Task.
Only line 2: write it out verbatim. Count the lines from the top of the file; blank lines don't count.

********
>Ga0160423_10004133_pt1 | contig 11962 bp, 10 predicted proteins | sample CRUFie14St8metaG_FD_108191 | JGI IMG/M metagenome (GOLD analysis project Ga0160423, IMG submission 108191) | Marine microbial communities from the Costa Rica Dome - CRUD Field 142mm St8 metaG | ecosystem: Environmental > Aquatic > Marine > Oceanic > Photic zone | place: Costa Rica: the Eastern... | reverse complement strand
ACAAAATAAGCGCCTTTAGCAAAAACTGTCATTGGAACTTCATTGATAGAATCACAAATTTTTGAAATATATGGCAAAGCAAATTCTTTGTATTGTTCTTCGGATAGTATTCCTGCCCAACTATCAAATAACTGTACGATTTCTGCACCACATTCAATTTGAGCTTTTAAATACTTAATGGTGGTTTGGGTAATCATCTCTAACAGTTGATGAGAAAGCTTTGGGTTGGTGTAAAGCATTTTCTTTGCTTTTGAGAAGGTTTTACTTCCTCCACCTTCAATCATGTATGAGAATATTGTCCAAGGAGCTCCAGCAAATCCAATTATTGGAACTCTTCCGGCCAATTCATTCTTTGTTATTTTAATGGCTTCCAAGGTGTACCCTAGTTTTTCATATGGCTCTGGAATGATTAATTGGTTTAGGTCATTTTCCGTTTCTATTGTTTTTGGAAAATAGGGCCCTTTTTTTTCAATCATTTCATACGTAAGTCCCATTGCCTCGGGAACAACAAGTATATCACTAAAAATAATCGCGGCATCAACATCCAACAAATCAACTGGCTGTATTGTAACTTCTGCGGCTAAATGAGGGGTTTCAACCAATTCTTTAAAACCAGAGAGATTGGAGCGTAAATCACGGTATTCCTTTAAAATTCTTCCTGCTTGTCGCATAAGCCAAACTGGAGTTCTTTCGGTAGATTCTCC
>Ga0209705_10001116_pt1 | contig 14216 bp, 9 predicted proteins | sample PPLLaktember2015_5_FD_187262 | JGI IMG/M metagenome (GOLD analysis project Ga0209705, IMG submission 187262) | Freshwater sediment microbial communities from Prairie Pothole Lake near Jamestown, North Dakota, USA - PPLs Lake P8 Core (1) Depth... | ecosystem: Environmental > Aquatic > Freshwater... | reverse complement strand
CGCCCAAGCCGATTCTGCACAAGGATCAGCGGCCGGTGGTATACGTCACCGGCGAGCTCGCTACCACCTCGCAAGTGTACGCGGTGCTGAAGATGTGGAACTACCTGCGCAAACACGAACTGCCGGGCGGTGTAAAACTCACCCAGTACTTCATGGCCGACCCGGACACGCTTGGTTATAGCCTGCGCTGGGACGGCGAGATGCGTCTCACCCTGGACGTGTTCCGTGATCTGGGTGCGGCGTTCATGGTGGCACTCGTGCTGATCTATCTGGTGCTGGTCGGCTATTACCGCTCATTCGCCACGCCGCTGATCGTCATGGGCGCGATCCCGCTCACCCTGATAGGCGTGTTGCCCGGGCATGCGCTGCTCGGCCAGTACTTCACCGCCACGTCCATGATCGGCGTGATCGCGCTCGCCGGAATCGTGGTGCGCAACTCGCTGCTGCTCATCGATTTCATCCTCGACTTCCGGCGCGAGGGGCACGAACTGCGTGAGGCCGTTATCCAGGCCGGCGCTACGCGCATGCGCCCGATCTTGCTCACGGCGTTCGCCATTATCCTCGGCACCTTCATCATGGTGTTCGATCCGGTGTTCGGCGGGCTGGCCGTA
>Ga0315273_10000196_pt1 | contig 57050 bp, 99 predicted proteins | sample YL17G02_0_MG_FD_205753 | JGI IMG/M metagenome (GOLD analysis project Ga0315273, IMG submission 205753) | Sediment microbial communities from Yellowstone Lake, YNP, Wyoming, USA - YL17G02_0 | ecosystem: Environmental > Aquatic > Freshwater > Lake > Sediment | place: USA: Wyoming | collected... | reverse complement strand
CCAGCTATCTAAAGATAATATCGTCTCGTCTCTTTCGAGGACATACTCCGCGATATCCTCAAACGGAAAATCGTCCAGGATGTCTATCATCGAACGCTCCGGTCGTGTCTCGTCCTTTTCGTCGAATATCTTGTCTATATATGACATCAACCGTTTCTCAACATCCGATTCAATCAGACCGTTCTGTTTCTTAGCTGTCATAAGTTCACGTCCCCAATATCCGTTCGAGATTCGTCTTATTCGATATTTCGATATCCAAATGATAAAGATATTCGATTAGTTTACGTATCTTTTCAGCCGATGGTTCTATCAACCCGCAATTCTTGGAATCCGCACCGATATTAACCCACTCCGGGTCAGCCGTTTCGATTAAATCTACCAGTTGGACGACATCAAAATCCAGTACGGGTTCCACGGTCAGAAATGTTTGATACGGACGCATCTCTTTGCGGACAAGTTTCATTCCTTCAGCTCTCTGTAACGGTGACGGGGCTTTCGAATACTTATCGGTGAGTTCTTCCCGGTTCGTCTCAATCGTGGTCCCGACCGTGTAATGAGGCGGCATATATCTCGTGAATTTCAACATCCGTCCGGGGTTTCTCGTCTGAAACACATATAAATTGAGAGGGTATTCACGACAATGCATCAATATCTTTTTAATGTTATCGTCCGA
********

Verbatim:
ACAAAATAAGCGCCTTTAGCAAAAACTGTCATTGGAACTTCATTGATAGAATCACAAATTTTTGAAATATATGGCAAAGCAAATTCTTTGTATTGTTCTTCGGATAGTATTCCTGCCCAACTATCAAATAACTGTACGATTTCTGCACCACATTCAATTTGAGCTTTTAAATACTTAATGGTGGTTTGGGTAATCATCTCTAACAGTTGATGAGAAAGCTTTGGGTTGGTGTAAAGCATTTTCTTTGCTTTTGAGAAGGTTTTACTTCCTCCACCTTCAATCATGTATGAGAATATTGTCCAAGGAGCTCCAGCAAATCCAATTATTGGAACTCTTCCGGCCAATTCATTCTTTGTTATTTTAATGGCTTCCAAGGTGTACCCTAGTTTTTCATATGGCTCTGGAATGATTAATTGGTTTAGGTCATTTTCCGTTTCTATTGTTTTTGGAAAATAGGGCCCTTTTTTTTCAATCATTTCATACGTAAGTCCCATTGCCTCGGGAACAACAAGTATATCACTAAAAATAATCGCGGCATCAACATCCAACAAATCAACTGGCTGTATTGTAACTTCTGCGGCTAAATGAGGGGTTTCAACCAATTCTTTAAAACCAGAGAGATTGGAGCGTAAATCACGGTATTCCTTTAAAATTCTTCCTGCTTGTCGCATAAGCCAAACTGGAGTTCTTTCGGTAGATTCTCC